Center: photo by Joseph Songco in the Woolworth Windows
The Spaceworks program is the kind of thing that’s sure to put Tacoma on the map. You can no longer think of T-town as the stepchild of Seattle when it has things like this — open spaces and empty buildings enlivened with visual art, music and performance art. And not just any old art either, but the kind of art that makes dull and close-minded people scratch their heads and say WTF?
No way can I review all of it in this column.
Let’s start on Broadway with Lisa Kinoshita’s installation in the Woolworth Window. It’s called Jack’s Epitaph. It is a weird kind of stage set wherein an actor could sit behind a desk (I envision either a too-tight suit or in a 10-gallon hat and sporting a big mustache) and tell the story of Jack the domesticated bear who freely roamed the streets of Tacoma until a trigger-happy policeman blew him away. Jack’s head looks down on the desk.
Next comes Gretchen Bennett’s window installation. Some kind of white fabric or skin with black, red, green and yellow stripes is stretched across a wall of black plastic and lighted by red an ambler lights. It resonates with Jack the bear because it is shaped like a bearskin rug, and it is probably very beautiful when lighted at night, but you don’t get that effect in the daylight. Bennett said, “One of the main points of my installation is that I asked Sierra Stinson to install a kit of elements I made, so that the idea of window dressing was intact.”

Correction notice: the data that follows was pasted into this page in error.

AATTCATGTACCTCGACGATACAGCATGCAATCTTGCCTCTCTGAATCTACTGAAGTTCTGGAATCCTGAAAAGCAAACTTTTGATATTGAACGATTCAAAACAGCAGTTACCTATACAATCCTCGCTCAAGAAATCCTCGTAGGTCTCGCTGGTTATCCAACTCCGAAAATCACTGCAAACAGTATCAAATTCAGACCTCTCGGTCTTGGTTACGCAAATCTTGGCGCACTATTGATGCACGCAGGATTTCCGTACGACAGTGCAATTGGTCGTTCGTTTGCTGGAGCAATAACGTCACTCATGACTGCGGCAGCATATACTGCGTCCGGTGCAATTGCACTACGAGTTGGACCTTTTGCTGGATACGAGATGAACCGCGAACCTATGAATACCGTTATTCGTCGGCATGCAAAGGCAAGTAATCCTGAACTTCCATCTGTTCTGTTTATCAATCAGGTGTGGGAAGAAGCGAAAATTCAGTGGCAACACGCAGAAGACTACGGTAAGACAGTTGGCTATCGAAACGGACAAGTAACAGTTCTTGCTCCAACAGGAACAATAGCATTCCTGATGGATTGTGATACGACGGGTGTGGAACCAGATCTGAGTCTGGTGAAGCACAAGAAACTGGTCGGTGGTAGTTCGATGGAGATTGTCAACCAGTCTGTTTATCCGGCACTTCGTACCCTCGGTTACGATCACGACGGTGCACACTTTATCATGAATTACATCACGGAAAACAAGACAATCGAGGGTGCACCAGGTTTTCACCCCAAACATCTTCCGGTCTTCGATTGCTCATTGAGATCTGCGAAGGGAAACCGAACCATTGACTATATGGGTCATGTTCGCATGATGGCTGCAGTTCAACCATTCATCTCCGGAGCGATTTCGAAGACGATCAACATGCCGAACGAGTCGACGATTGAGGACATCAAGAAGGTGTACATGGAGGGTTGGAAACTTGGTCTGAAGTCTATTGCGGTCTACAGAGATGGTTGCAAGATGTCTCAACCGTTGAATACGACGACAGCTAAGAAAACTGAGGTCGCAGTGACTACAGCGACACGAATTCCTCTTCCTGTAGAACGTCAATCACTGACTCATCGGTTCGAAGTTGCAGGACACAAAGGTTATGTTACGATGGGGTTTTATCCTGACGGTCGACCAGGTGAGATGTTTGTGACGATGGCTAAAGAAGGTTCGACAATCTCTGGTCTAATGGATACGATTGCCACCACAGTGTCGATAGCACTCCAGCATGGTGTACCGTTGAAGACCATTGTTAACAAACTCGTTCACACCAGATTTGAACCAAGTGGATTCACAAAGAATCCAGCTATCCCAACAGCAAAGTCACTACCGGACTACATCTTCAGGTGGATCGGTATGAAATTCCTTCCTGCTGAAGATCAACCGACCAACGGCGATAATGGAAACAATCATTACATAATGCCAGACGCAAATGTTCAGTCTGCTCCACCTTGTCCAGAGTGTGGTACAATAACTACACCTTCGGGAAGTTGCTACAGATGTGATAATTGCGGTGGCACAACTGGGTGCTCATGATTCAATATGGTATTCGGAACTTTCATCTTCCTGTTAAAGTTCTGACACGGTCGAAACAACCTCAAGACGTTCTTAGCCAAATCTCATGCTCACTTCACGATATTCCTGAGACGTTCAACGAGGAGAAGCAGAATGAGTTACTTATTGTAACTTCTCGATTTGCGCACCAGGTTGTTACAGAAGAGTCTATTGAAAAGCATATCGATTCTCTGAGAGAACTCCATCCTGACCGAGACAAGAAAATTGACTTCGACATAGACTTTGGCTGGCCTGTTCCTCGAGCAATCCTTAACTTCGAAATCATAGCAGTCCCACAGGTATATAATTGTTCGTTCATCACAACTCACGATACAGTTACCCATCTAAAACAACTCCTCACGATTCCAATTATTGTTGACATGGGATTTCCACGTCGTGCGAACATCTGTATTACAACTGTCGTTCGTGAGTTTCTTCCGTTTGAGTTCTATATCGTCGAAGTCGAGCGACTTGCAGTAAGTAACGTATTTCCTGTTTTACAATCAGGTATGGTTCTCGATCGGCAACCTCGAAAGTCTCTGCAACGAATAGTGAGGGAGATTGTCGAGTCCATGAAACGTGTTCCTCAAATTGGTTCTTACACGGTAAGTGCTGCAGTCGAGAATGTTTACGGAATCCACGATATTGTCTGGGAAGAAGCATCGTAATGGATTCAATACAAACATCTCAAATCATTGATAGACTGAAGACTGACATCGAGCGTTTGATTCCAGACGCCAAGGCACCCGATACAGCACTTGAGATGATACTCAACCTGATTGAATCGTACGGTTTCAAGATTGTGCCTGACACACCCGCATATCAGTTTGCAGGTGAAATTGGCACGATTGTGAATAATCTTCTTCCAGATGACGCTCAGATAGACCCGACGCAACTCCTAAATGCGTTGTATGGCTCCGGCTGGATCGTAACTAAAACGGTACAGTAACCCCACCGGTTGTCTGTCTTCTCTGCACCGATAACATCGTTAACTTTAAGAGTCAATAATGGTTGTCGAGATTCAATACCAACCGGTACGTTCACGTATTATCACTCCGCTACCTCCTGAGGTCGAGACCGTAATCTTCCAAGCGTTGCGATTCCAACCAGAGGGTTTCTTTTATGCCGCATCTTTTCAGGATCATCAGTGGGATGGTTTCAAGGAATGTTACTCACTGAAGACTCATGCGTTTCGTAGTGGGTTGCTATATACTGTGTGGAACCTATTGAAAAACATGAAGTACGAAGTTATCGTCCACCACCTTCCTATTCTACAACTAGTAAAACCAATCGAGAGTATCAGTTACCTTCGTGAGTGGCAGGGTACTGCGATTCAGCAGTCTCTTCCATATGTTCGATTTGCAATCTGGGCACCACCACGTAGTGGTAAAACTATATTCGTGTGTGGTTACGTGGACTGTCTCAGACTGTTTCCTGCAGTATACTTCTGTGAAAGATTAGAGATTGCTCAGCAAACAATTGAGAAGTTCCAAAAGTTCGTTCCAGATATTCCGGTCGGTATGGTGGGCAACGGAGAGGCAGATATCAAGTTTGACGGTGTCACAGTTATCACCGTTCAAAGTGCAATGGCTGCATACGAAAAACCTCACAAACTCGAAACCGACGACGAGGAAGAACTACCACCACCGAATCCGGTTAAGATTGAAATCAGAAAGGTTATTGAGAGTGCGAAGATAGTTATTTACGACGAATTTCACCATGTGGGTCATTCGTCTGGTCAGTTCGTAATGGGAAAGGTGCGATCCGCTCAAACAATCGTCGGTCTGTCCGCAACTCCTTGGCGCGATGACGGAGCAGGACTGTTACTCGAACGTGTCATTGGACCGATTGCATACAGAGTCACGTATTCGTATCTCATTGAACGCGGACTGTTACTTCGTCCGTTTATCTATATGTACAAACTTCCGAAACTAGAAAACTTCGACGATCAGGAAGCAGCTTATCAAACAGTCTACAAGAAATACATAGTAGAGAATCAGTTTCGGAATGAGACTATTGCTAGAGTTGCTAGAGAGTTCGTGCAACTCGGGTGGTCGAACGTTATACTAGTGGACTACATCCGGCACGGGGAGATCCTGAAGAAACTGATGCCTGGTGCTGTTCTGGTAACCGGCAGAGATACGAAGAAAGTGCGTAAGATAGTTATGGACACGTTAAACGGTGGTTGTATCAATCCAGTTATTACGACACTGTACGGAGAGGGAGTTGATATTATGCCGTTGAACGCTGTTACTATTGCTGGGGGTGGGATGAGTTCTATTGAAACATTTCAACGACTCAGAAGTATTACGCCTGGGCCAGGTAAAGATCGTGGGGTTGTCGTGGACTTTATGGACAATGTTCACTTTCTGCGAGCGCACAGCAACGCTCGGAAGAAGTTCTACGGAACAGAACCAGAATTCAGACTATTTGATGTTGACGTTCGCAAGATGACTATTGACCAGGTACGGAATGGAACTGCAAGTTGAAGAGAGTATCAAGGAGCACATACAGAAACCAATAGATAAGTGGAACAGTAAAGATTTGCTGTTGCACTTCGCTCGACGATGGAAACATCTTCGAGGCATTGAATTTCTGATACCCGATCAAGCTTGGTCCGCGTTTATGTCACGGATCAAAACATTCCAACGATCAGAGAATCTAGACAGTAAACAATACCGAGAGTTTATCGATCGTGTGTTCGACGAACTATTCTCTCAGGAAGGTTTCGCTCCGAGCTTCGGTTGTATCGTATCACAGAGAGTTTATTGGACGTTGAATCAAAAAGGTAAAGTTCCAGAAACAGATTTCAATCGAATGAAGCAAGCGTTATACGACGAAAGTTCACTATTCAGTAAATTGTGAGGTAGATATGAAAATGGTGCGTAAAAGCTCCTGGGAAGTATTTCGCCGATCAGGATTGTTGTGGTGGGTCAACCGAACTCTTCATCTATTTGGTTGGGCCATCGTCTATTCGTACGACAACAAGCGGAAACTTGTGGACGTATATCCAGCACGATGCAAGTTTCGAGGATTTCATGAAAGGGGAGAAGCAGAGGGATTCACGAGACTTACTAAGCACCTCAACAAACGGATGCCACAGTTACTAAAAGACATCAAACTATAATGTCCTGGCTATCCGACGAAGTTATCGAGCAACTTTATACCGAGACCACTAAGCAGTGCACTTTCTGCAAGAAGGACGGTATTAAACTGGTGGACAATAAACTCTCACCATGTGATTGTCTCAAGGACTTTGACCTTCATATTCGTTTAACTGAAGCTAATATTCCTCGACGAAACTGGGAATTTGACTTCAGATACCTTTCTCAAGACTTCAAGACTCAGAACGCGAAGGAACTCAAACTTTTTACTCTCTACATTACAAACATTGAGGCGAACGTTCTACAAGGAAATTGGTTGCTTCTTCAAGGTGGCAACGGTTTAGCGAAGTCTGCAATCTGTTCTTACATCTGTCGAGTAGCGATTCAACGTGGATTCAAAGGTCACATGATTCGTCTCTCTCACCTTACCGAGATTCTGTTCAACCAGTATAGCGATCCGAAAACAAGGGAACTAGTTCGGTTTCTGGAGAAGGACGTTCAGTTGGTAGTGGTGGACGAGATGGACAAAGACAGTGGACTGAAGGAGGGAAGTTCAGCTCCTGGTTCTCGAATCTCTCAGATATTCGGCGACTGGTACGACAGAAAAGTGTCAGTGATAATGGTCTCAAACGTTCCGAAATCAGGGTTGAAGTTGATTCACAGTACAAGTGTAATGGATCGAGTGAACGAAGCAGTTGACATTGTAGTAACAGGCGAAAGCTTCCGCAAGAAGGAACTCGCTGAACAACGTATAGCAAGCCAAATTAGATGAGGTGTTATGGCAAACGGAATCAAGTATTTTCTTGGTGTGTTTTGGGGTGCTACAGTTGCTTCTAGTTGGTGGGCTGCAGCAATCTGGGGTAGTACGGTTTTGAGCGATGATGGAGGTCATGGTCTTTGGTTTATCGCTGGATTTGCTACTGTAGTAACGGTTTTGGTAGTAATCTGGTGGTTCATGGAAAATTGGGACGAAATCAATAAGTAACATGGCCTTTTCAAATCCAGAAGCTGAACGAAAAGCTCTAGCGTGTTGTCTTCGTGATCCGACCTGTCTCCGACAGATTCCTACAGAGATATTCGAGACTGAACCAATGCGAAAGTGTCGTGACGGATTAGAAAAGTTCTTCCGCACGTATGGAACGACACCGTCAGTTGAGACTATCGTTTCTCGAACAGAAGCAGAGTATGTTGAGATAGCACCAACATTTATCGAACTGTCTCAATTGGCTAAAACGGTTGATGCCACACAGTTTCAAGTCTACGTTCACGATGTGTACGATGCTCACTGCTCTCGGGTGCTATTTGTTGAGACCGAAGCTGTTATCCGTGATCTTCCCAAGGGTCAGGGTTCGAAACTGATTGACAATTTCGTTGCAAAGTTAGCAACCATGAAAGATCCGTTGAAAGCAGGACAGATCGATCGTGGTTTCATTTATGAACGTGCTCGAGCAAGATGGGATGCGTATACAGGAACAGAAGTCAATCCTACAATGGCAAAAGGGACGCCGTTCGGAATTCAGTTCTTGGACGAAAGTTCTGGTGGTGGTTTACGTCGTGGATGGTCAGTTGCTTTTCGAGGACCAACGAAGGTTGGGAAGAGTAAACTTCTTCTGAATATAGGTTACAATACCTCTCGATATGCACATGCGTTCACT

Carrying on the theme of window dressing, Joseph Songco has installed a set of mysterious photographs of window displays in New York. In each of the high-contrast, dark photos of show windows (clothing stores, a bridal shop, a religious artifact store) there are manikins or dolls partially hidden behind bars or blinds.
The final window is meadow starts with p: Ackawacko meeting by Andrew Peterson, Angel Brain and Snake Puddin’, which is as enigmatic as its title. It’s a maze of threads, drawings and other objects scattered randomly as a tribute to energetic play and childlike creativity. Many of the drawings are by Peterson’s children. The whole thing is playful but very messy
A block away at 906 Broadway are window installations by Ben Hirschkoff, Michelle Acuff and Tory Franklin.
Franklin’s Firebird installation is elegant and magical like an illustrated storybook or Medieval manuscript, with words and images from cut digital vinyl print on cut pvc, vinyl and tyvek (a synthetic material).
Acuff’s window is filled with a filigree of curvilinear forms in what looks to be pink Styrofoam. Standing on the floor behind these is a big blue deer with huge antlers that look like a profusion of tree limbs. The color combinations and similarities between the meandering shapes in the window and the antlers make for a powerful image.
Hirschkoff has constructed a landscape of clouds made of glass and metal pipe — the softest and most ephemeral of forms made from hard industrial materials.
I’ve barely touched on the many works in the program. For more information Google Spaceworks Tacoma or search for them on Facebook.
Note: the installation by Mary Coss, Pam Hom, and June Sekiguchi is not reviewed in this column. I hope to review it and other installations that are a part of this program at a later date.